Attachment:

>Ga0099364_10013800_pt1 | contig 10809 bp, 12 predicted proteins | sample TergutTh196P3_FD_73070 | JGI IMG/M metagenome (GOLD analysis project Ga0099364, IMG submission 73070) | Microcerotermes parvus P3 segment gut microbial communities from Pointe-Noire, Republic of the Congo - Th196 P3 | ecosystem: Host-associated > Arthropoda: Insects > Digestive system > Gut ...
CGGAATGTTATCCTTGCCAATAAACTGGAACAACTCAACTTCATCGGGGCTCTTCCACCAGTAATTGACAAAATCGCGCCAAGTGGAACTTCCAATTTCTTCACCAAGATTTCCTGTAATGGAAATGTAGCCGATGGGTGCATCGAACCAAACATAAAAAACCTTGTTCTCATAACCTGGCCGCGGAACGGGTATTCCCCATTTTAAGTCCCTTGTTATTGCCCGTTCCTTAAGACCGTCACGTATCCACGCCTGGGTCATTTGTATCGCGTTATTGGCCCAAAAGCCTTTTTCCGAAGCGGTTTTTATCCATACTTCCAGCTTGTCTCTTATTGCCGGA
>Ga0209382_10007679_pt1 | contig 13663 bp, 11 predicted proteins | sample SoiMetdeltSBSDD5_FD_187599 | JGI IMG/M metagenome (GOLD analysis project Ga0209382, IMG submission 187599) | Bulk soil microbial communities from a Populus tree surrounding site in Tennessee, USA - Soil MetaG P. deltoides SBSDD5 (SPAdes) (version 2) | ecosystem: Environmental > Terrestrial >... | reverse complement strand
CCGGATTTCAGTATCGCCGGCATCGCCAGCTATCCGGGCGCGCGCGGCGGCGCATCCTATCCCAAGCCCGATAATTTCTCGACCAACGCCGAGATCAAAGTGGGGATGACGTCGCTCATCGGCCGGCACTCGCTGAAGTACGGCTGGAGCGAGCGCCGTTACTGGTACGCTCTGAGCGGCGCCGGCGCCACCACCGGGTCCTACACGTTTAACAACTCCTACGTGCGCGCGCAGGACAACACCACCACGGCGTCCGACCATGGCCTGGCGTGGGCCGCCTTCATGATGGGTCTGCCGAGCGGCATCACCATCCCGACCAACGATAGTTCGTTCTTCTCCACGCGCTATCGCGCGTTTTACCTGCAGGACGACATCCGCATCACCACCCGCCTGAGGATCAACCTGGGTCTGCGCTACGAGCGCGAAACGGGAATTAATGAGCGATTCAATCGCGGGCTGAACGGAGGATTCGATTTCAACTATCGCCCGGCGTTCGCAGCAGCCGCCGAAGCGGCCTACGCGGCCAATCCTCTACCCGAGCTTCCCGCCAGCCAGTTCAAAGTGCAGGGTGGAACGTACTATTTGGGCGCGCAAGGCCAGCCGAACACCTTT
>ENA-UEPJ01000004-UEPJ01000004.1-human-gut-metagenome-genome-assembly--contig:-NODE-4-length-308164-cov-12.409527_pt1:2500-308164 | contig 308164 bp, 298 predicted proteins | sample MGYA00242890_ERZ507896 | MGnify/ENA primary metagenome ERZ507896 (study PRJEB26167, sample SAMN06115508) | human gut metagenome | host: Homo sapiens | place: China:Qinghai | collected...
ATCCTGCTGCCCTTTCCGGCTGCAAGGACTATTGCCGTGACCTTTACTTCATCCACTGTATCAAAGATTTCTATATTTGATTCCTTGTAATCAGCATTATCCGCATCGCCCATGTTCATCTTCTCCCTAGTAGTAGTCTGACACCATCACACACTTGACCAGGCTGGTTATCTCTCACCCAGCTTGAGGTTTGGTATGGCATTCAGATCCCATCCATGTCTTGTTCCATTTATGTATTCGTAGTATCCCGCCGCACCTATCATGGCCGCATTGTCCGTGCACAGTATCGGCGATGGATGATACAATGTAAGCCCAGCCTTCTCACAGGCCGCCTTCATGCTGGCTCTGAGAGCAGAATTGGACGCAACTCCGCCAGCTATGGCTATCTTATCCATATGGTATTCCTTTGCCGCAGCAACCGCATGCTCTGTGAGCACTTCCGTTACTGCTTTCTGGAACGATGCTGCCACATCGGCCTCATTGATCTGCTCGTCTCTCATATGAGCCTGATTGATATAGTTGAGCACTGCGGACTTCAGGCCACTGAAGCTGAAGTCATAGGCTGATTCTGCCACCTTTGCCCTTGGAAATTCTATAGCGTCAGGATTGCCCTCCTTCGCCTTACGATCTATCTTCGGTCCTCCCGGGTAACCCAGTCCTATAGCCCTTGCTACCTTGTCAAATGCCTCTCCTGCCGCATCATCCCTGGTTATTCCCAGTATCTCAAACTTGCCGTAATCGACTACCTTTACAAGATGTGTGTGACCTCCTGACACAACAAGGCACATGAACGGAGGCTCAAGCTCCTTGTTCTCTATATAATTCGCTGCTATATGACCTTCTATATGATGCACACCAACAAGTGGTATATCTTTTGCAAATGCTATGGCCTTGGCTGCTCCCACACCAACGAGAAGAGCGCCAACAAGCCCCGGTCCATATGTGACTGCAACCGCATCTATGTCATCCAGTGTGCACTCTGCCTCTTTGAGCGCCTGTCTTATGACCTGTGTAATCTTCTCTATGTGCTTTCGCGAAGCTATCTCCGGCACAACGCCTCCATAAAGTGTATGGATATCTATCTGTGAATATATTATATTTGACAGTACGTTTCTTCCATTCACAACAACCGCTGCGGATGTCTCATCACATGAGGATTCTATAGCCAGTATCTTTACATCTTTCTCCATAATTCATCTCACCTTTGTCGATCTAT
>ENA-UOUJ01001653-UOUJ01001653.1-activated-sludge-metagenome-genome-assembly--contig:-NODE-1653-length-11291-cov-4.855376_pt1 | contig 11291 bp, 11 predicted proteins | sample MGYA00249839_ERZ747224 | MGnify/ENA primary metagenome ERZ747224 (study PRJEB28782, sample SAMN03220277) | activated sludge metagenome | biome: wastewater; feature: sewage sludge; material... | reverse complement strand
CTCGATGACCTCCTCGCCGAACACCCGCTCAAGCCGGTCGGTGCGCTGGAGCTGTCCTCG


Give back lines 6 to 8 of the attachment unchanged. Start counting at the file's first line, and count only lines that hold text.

ATCCTGCTGCCCTTTCCGGCTGCAAGGACTATTGCCGTGACCTTTACTTCATCCACTGTATCAAAGATTTCTATATTTGATTCCTTGTAATCAGCATTATCCGCATCGCCCATGTTCATCTTCTCCCTAGTAGTAGTCTGACACCATCACACACTTGACCAGGCTGGTTATCTCTCACCCAGCTTGAGGTTTGGTATGGCATTCAGATCCCATCCATGTCTTGTTCCATTTATGTATTCGTAGTATCCCGCCGCACCTATCATGGCCGCATTGTCCGTGCACAGTATCGGCGATGGATGATACAATGTAAGCCCAGCCTTCTCACAGGCCGCCTTCATGCTGGCTCTGAGAGCAGAATTGGACGCAACTCCGCCAGCTATGGCTATCTTATCCATATGGTATTCCTTTGCCGCAGCAACCGCATGCTCTGTGAGCACTTCCGTTACTGCTTTCTGGAACGATGCTGCCACATCGGCCTCATTGATCTGCTCGTCTCTCATATGAGCCTGATTGATATAGTTGAGCACTGCGGACTTCAGGCCACTGAAGCTGAAGTCATAGGCTGATTCTGCCACCTTTGCCCTTGGAAATTCTATAGCGTCAGGATTGCCCTCCTTCGCCTTACGATCTATCTTCGGTCCTCCCGGGTAACCCAGTCCTATAGCCCTTGCTACCTTGTCAAATGCCTCTCCTGCCGCATCATCCCTGGTTATTCCCAGTATCTCAAACTTGCCGTAATCGACTACCTTTACAAGATGTGTGTGACCTCCTGACACAACAAGGCACATGAACGGAGGCTCAAGCTCCTTGTTCTCTATATAATTCGCTGCTATATGACCTTCTATATGATGCACACCAACAAGTGGTATATCTTTTGCAAATGCTATGGCCTTGGCTGCTCCCACACCAACGAGAAGAGCGCCAACAAGCCCCGGTCCATATGTGACTGCAACCGCATCTATGTCATCCAGTGTGCACTCTGCCTCTTTGAGCGCCTGTCTTATGACCTGTGTAATCTTCTCTATGTGCTTTCGCGAAGCTATCTCCGGCACAACGCCTCCATAAAGTGTATGGATATCTATCTGTGAATATATTATATTTGACAGTACGTTTCTTCCATTCACAACAACCGCTGCGGATGTCTCATCACATGAGGATTCTATAGCCAGTATCTTTACATCTTTCTCCATAATTCATCTCACCTTTGTCGATCTAT
>ENA-UOUJ01001653-UOUJ01001653.1-activated-sludge-metagenome-genome-assembly--contig:-NODE-1653-length-11291-cov-4.855376_pt1 | contig 11291 bp, 11 predicted proteins | sample MGYA00249839_ERZ747224 | MGnify/ENA primary metagenome ERZ747224 (study PRJEB28782, sample SAMN03220277) | activated sludge metagenome | biome: wastewater; feature: sewage sludge; material... | reverse complement strand
CTCGATGACCTCCTCGCCGAACACCCGCTCAAGCCGGTCGGTGCGCTGGAGCTGTCCTCG